The short grey days of winter do their best to encourage hibernation. Or at least give the kids an excuse to spend all day indoors on technology. Instead I lured them out with the promise of a pub lunch. I may have forgotten to tell them about the walk afterwards but they’re old enough to realise this for themselves now.

Lunch at The Bell Inn, Aldworth

I generally prefer cafes to pubs for lunch (more chance of cake) but I make an exception for the Bell Inn in Aldworth. This tiny traditional freehouse epitomises the classic English village pub; it even has a cricket pitch out back.

The Bell Inn, Aldworth
The Bell Inn, Aldworth

Whenever we visit the pub is packed with locals, walkers and families. As you enter there’s a small serving hatch to place your order for food and drink. A room leads off to one side with several tables and a fireplace but we’ve never managed to get a seat indoors yet.

Instead, after placing our order, we retreated to the pub garden to find a seat. There aren’t many places I’d consider sitting outside in the depths of winter but this is one of them. Fortunately we had a picnic rug in the car so I popped back to get it to cover the wet benches.

Cheese and onion roll, The Bell Inn, Aldworth
Cheese and onion roll, The Bell Inn, Aldworth

The food is simple, cheap and delicious. A choice of soup, rolls or ploughmans; I opted for a cheese and onion roll. The warm buttered roll arrived with a huge chunk of cheese, half an onion and various accompaniments. I don’t drink beer but the pub’s local ale offerings are evidently excellent.

Before leaving I squeezed back through the pub to pop to the Ladies. Compared to the men’s open air option this was luxury, although the plumbing looked circa 1930s.

A circular walk from Aldworth to Ashampstead

I had bought my trusty OS map with me so put together a circular walk of sorts, taking us from Aldworth to the next village, Ashampstead, visiting their renowned churches. The area is wonderful for walking with the Ridgeway and many downland options nearby. We were short on daylight though so only had time to squeeze in a couple of miles.

St Mary’s Church, Aldworth

St Mary’s Church is famous as the home of the Aldworth Giants, nine stone effigies of the De La Beche family. The family were local landowners in the 14th Century and were supposedly all over seven feet tall! Sadly the effigies were damaged during the Civil War so many sport broken limbs.

St Mary's Church, Aldworth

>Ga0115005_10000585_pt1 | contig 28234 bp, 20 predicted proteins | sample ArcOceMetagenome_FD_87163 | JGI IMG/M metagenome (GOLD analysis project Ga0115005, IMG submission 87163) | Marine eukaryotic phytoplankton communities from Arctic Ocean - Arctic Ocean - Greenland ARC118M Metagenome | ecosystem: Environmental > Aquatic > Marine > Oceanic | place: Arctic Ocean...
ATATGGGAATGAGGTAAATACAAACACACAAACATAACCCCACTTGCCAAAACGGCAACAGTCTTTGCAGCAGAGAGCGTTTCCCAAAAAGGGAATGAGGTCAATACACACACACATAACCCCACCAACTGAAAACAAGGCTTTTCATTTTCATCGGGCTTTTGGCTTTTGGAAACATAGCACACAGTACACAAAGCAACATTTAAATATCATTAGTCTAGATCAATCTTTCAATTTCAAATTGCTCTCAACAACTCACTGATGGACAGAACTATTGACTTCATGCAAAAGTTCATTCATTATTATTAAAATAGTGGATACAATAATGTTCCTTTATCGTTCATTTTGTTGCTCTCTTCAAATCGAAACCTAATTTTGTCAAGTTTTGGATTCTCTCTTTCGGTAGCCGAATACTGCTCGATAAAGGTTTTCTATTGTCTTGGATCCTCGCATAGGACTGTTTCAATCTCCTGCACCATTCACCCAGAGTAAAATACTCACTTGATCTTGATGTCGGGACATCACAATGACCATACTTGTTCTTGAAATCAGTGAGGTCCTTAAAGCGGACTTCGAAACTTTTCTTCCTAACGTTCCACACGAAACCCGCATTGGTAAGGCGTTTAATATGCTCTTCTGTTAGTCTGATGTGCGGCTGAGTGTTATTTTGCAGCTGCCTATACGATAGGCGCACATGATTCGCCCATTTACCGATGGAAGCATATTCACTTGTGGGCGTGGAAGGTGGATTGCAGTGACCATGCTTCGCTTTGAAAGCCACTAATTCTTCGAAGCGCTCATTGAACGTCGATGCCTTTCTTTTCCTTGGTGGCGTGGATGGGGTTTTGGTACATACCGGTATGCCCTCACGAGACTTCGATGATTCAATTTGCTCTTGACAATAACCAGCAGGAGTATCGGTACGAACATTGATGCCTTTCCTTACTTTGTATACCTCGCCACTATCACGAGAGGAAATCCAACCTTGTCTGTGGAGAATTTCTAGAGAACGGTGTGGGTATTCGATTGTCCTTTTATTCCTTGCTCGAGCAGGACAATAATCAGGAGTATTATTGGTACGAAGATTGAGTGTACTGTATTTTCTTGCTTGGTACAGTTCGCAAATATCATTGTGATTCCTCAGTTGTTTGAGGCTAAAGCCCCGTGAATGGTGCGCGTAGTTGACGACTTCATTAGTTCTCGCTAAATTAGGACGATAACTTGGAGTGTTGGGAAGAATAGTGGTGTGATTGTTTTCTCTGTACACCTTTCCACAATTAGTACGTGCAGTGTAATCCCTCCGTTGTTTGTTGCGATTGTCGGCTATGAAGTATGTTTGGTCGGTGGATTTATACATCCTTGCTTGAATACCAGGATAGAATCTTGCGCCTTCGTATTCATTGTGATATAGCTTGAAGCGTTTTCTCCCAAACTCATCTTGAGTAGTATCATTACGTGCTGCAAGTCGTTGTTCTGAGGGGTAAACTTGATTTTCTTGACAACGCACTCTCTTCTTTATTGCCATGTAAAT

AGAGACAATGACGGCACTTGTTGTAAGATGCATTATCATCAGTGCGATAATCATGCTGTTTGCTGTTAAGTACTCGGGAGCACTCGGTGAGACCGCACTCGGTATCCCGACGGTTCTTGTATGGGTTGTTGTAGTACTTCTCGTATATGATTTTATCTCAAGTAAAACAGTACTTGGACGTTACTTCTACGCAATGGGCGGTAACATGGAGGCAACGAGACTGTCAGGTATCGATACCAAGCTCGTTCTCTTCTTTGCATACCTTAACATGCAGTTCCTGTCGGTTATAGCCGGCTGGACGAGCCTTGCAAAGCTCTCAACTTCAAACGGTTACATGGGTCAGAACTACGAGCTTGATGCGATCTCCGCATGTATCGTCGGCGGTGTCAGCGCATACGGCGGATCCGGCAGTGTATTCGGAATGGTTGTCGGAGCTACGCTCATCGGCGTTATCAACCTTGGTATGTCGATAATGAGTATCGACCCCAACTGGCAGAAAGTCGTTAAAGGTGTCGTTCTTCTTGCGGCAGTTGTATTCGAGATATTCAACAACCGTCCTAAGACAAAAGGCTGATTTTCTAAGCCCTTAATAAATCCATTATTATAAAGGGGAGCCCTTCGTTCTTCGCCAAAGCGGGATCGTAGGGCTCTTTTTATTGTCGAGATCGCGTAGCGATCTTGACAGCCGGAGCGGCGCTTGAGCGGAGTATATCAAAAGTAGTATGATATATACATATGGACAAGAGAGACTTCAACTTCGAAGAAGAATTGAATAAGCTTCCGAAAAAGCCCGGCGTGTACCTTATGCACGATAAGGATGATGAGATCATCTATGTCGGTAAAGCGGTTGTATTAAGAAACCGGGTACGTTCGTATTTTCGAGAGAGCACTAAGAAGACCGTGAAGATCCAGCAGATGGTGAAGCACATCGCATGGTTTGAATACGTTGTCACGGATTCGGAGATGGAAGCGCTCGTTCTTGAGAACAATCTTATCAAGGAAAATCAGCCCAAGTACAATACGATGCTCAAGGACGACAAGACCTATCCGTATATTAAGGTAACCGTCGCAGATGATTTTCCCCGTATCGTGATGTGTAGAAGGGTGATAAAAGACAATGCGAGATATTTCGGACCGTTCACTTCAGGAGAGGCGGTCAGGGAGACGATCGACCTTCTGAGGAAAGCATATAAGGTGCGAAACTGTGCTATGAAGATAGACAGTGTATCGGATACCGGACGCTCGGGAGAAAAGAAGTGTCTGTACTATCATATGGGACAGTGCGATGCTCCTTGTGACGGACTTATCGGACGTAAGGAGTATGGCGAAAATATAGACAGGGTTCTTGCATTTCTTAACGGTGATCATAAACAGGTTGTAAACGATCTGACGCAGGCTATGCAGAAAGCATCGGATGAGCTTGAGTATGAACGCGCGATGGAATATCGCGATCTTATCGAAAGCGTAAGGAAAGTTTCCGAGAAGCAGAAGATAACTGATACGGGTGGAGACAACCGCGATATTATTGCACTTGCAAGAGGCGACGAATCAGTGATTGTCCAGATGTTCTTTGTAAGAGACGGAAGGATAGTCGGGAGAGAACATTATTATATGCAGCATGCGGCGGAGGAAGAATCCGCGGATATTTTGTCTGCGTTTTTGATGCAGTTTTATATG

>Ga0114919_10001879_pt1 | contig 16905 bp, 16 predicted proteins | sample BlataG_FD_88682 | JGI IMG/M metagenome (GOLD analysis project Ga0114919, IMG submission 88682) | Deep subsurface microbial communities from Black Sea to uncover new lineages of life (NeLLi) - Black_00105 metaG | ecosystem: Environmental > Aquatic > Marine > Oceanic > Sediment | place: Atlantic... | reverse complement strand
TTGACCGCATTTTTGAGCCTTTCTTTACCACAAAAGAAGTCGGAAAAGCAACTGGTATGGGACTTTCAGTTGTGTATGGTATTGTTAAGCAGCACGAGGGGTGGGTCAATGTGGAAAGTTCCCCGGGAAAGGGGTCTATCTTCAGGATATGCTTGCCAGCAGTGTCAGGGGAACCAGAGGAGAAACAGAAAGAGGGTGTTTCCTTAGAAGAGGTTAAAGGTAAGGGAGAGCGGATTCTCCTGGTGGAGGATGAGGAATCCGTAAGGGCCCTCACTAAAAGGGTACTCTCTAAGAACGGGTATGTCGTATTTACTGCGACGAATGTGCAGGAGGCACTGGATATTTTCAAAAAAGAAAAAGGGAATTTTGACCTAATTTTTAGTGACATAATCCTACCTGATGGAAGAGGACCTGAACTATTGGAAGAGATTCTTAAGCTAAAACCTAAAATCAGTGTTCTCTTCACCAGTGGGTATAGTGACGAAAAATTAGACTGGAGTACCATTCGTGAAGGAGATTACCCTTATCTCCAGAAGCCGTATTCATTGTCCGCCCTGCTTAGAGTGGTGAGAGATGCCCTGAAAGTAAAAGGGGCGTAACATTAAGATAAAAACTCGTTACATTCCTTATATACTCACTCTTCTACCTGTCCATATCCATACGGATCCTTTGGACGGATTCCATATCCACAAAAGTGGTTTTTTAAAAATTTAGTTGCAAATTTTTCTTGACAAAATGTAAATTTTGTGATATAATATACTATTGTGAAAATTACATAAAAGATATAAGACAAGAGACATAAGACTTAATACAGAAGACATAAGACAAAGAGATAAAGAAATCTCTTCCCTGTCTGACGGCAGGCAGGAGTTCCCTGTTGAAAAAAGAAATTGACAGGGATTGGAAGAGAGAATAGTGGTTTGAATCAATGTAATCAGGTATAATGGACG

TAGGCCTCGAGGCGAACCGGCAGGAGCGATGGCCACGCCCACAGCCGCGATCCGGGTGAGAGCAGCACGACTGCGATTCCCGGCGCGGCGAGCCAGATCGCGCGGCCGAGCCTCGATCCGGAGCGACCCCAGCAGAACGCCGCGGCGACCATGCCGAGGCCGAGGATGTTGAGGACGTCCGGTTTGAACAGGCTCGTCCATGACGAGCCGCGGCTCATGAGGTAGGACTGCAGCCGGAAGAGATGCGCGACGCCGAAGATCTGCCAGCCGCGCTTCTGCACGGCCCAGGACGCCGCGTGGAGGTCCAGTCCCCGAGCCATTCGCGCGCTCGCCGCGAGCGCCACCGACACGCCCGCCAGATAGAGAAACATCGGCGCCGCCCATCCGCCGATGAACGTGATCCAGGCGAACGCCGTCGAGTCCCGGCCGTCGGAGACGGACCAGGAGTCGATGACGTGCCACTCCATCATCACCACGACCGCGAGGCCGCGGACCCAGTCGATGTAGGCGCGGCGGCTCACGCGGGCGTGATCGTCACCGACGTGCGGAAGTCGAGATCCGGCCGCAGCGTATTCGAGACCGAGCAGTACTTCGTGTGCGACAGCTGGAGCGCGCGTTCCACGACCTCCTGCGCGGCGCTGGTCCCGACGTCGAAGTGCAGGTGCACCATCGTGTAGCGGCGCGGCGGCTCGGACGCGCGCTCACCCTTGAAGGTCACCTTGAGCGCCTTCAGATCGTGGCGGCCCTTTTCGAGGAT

St Mary’s Church, Aldworth

The church is also notable for its thousand year old yew tree. When I mentioned this to the family I was met with howls of despair. A few months earlier we had driven ‘halfway across France’ (so they say) to look at a thousand year old oak tree, which had rather underwhelmed them. The yew tree made even less of an impression than the oak. But at least we hadn’t made a special journey just to see it.

On to Ashampstead

Our onward route to Ashampstead wasn’t the best. It started out well with a muddy wander through the woods. Lots of pheasant feeding stations. Along with pheasants. Always ready to cause a heart attack by unexpectedly flying out of the undergrowth.

Muddy walks in the wood, near Aldworth
Muddy walks in the wood, near Aldworth

The downside was the road walking. There aren’t many direct routes, solely using footpaths, between the two villages so we resorted to using country lanes. These were nice enough and easier walking than mud. But the drivers were making the most of the open road, whizzing by us with little space to spare. Not the relaxing walk I was hoping for.

Telephone box library, Ashampstead
Telephone box library, Ashampstead

It was a relief to walk on footpaths again as we arrived in Ashampstead. Fun to spot this re-purposed telephone box cum library too. I’m glad the village managed to keep hold of it when so many are sold off to private owners.

St Clement’s Church, Ashampstead

I’m not a churchgoer so it’s pretty unusual for me to visit one church, let alone two in one day! But I’d read about the medieval wall paintings at St Clement’s Church and decided a visit was worthwhile. Probably painted by a monk in the 13th Century they were covered up in the 16th Century and only discovered again in the late 1800s when some plaster fell off the wall.

St Clement's church, Ashampstead
St Clement’s church, Ashampstead

Some of the paintings were hard to make out but when you consider they’re more than 700 years old it’s an achievement they’re still there.

I was taken by the wooden bell tower too. I’m sure that when I had an I-Spy Churches book back in the 1970s, a wooden tower would have been worth a few more points than the common stone one!

Walking back to Aldworth
Walking back to Aldworth

With only an hour to go until dusk we didn’t hang around on the way back. Although some of the route was through woods we still had to contend with the roads and I didn’t fancy being caught out on them in decreasing light.

Walking back towards Aldworth we passed Beche Farm, once the site of the De La Beche family castle. Nothing remains these days, the only evidence of its existence being a silver seal which was dug up and donated to Reading museum. Onwards past Aldworth’s second pub, The Four Points. How does a village with only 300 inhabitants support two thriving pubs?